A few days ago, I made the bold proclamation that Mike Mitchell had himself not just a great game on Thursday against the Colts, but what may have been his finest game as a Steeler.
It’s high praise for a guy who has gotten -- and earned — a great deal of bad press since replacing former Steeler Ryan Clark at free safety several years ago. Some guys get an undeserved bad rap; Mitchell has, more often than not, deserved the criticism.
However, for one night, at least, he showed Clark’s prowess and at least a sliver of former Steeler Troy Polamalu’s instincts. So much, in fact, that it was worth another look.
2nd Quarter, 1:12 remaining, 4th & 1
An area where Mitchell has earned most of the criticism he has garnered is in taking too many unnecessary roughness penalties. Sometimes, though, the jarring hit is necessary. This is one of those times.
As Indianapolis quarterback Scott Tolzien drops back to throw, Mitchell eyes him the entire time. He doesn’t get a great break on the ball as Tolzien throws — he’s actually pretty late. In this situation in games past, Mitchell would often lay down a vicious hit, and many of those hits crossed the line from brutal to illegal. This time, however, the hit was delivered perfectly, and did exactly what it was supposed to do, causing the receiver to lose contact with the ball and drop it, ending the Colts’ drive with zero points.
Interestingly, he laid down a similar hit a few plays earlier on a deep strike to T.Y. Hilton. Unfortunately, that one gained 32 yards. Mitchell knocked the ball loose, but Hilton landed in just such a way as to allow him to recover. That hit, though, would eventually take Hilton out of the game. These were the last two passes over the middle anywhere near Mitchell.
4th Quarter, 14:16 remaining, 3rd & 1
The Steelers had two goal-line stands on Thursday night that resulted in a combined zero points scored, and Mitchell made key plays on both of them.
Another major knock on Mitchell is his inability to execute a proper form tackle. It’s one of the reasons he goes for the big hit so often, but on this play, his effort was nearly textbook quality.
One area where he does not often get the credit for which he is due is in his ability to read and react quickly. He’s a savvy veteran with plenty of experience, so it’s not really a surprise, but on this play, he recognizes the quarterback scramble so quickly that they look almost simultaneous. He quickly gets into position, sets his feet and breaks down for the tackle. Doing this eliminates the single greatest flaw in his game: taking bad angles in the open field. By setting his feet, he forces Tolzien to react first, which gives Mitchell a huge advantage. As he tackles, he drives through Tolzien. The only thing he could have done better was to wrap his arms around Tolzien during the tackle. Otherwise, this could be used as a training film.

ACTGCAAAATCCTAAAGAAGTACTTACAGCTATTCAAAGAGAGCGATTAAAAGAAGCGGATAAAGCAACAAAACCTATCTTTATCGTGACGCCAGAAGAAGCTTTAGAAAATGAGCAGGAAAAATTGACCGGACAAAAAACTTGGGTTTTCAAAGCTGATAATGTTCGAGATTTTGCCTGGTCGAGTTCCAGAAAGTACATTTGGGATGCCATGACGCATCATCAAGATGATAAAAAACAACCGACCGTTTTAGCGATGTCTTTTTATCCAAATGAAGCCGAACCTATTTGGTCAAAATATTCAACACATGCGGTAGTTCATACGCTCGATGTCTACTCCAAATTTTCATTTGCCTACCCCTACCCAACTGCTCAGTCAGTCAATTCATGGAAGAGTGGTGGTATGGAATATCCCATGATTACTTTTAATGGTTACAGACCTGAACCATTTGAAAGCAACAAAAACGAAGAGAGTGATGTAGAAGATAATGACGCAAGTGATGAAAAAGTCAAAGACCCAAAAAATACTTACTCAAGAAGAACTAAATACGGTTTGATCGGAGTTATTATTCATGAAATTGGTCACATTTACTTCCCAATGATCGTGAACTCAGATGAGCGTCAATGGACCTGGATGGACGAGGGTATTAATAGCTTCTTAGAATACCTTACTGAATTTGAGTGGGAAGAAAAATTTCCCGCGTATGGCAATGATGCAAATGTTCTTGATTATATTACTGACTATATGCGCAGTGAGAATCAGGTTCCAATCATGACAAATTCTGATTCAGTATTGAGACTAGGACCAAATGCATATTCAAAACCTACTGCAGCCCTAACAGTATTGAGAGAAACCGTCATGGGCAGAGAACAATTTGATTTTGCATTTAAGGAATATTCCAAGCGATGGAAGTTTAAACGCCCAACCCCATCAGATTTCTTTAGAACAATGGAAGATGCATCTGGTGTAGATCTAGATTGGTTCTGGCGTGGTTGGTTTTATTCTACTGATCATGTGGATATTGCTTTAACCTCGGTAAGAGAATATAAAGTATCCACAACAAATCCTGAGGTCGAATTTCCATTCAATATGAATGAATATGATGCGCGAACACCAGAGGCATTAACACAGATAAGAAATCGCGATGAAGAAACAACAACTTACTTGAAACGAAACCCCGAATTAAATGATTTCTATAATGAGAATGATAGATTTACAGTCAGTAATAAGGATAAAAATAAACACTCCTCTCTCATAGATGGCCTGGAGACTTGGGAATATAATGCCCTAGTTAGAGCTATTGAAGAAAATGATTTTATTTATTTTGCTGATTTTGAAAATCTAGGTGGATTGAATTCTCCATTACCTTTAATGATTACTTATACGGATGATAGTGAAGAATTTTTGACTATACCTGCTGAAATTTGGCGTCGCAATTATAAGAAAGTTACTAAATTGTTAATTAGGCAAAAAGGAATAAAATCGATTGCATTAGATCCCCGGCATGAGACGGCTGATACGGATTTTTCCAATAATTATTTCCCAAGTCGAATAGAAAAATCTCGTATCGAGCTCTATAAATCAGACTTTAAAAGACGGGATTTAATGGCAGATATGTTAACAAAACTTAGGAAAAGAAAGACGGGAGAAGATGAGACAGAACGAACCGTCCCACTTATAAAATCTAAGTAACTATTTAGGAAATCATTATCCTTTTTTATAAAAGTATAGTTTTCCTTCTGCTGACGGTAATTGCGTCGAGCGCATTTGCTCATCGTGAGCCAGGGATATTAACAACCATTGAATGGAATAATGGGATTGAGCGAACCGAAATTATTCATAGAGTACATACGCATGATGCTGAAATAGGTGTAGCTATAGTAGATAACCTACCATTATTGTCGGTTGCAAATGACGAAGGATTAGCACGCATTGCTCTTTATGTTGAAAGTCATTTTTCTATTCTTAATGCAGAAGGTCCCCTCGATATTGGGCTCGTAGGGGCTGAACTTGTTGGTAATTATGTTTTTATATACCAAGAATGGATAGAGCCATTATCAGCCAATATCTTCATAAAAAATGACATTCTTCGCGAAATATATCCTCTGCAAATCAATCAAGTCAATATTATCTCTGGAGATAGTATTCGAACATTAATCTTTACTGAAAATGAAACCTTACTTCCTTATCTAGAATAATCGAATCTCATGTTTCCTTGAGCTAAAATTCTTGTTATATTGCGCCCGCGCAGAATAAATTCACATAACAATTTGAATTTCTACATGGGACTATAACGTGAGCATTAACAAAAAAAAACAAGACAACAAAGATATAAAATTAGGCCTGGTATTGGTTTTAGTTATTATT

4th Quarter, 8:09 Remaining, 1st & 10
At a time when the Steelers have been lacking in splash plays, Mitchell did a cannonball in the kiddie pool.
While the defense had been holding its own, the offense had bogged down after a strong start. The Colts had started to put together a drive, and took a shot deep. Just before actually throwing the ball, Tolzien pump-fakes to a receiver underneath. Had Mitchell bitten on the pump fake — not all that unlikely when a defense is playing as aggressively as the Steelers were on Thursday night — T.Y. Hilton would have been one-on-one with Ross Cockrell — and he had him beat, too. However, Mitchell stayed true to his assignment and broke on the ball as soon as it was thrown. He timed it perfectly and cut off Hilton for the interception. I couldn’t help but think a bit of Troy Polamalu as I watched him on the return, too, using excellent vision to navigate traffic and breaking four tackles along the way. He was one good move from breaking it for a 90-yard touchdown return.
As I said a few days ago, this performance doesn’t in any way negate three seasons of up-and-down play by Mitchell, but it does give a glimpse of what he’s capable of. It also shows what he can do when the pass rush is on point and the opposing quarterback doesn’t have much time to pick apart the defense. It’s no shock that his best season so far in Pittsburgh was 2015, when the Steelers were third in the NFL with 48 sacks.